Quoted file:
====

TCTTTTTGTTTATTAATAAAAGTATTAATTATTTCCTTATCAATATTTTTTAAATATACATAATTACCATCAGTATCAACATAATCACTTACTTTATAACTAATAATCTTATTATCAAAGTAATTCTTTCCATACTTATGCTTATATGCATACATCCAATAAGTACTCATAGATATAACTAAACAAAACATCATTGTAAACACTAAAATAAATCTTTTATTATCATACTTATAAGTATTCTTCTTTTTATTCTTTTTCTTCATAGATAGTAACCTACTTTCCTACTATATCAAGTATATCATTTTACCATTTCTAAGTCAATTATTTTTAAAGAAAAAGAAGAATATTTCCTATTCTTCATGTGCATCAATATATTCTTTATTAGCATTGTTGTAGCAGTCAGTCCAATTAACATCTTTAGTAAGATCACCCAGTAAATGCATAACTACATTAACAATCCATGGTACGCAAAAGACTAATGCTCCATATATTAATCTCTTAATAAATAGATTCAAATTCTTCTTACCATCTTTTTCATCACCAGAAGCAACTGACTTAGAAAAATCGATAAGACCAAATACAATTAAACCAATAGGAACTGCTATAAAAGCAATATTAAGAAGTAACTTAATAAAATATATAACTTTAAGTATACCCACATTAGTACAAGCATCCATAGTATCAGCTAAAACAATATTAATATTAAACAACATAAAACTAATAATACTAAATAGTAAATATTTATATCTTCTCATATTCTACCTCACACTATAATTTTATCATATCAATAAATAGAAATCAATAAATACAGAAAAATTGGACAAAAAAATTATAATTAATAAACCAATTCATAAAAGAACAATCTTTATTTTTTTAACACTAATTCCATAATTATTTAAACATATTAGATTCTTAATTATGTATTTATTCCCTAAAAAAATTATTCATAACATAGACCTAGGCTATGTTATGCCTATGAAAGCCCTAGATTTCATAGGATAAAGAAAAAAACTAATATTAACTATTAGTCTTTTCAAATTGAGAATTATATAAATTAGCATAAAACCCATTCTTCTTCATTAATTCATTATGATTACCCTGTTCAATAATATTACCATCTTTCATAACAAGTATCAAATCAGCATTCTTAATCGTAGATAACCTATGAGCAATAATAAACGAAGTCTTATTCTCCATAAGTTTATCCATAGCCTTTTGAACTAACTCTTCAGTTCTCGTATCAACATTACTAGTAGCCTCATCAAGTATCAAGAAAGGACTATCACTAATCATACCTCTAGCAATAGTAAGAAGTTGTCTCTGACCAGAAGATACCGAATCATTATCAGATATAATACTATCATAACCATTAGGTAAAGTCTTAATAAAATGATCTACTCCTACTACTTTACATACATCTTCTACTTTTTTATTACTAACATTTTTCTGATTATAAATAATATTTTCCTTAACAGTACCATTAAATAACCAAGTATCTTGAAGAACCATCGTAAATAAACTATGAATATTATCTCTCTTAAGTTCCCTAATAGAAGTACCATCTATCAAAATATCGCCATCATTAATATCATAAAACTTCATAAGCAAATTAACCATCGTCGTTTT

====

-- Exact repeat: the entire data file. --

TCTTTTTGTTTATTAATAAAAGTATTAATTATTTCCTTATCAATATTTTTTAAATATACATAATTACCATCAGTATCAACATAATCACTTACTTTATAACTAATAATCTTATTATCAAAGTAATTCTTTCCATACTTATGCTTATATGCATACATCCAATAAGTACTCATAGATATAACTAAACAAAACATCATTGTAAACACTAAAATAAATCTTTTATTATCATACTTATAAGTATTCTTCTTTTTATTCTTTTTCTTCATAGATAGTAACCTACTTTCCTACTATATCAAGTATATCATTTTACCATTTCTAAGTCAATTATTTTTAAAGAAAAAGAAGAATATTTCCTATTCTTCATGTGCATCAATATATTCTTTATTAGCATTGTTGTAGCAGTCAGTCCAATTAACATCTTTAGTAAGATCACCCAGTAAATGCATAACTACATTAACAATCCATGGTACGCAAAAGACTAATGCTCCATATATTAATCTCTTAATAAATAGATTCAAATTCTTCTTACCATCTTTTTCATCACCAGAAGCAACTGACTTAGAAAAATCGATAAGACCAAATACAATTAAACCAATAGGAACTGCTATAAAAGCAATATTAAGAAGTAACTTAATAAAATATATAACTTTAAGTATACCCACATTAGTACAAGCATCCATAGTATCAGCTAAAACAATATTAATATTAAACAACATAAAACTAATAATACTAAATAGTAAATATTTATATCTTCTCATATTCTACCTCACACTATAATTTTATCATATCAATAAATAGAAATCAATAAATACAGAAAAATTGGACAAAAAAATTATAATTAATAAACCAATTCATAAAAGAACAATCTTTATTTTTTTAACACTAATTCCATAATTATTTAAACATATTAGATTCTTAATTATGTATTTATTCCCTAAAAAAATTATTCATAACATAGACCTAGGCTATGTTATGCCTATGAAAGCCCTAGATTTCATAGGATAAAGAAAAAAACTAATATTAACTATTAGTCTTTTCAAATTGAGAATTATATAAATTAGCATAAAACCCATTCTTCTTCATTAATTCATTATGATTACCCTGTTCAATAATATTACCATCTTTCATAACAAGTATCAAATCAGCATTCTTAATCGTAGATAACCTATGAGCAATAATAAACGAAGTCTTATTCTCCATAAGTTTATCCATAGCCTTTTGAACTAACTCTTCAGTTCTCGTATCAACATTACTAGTAGCCTCATCAAGTATCAAGAAAGGACTATCACTAATCATACCTCTAGCAATAGTAAGAAGTTGTCTCTGACCAGAAGATACCGAATCATTATCAGATATAATACTATCATAACCATTAGGTAAAGTCTTAATAAAATGATCTACTCCTACTACTTTACATACATCTTCTACTTTTTTATTACTAACATTTTTCTGATTATAAATAATATTTTCCTTAACAGTACCATTAAATAACCAAGTATCTTGAAGAACCATCGTAAATAAACTATGAATATTATCTCTCTTAAGTTCCCTAATAGAAGTACCATCTATCAAAATATCGCCATCATTAATATCATAAAACTTCATAAGCAAATTAACCATCGTCGTTTT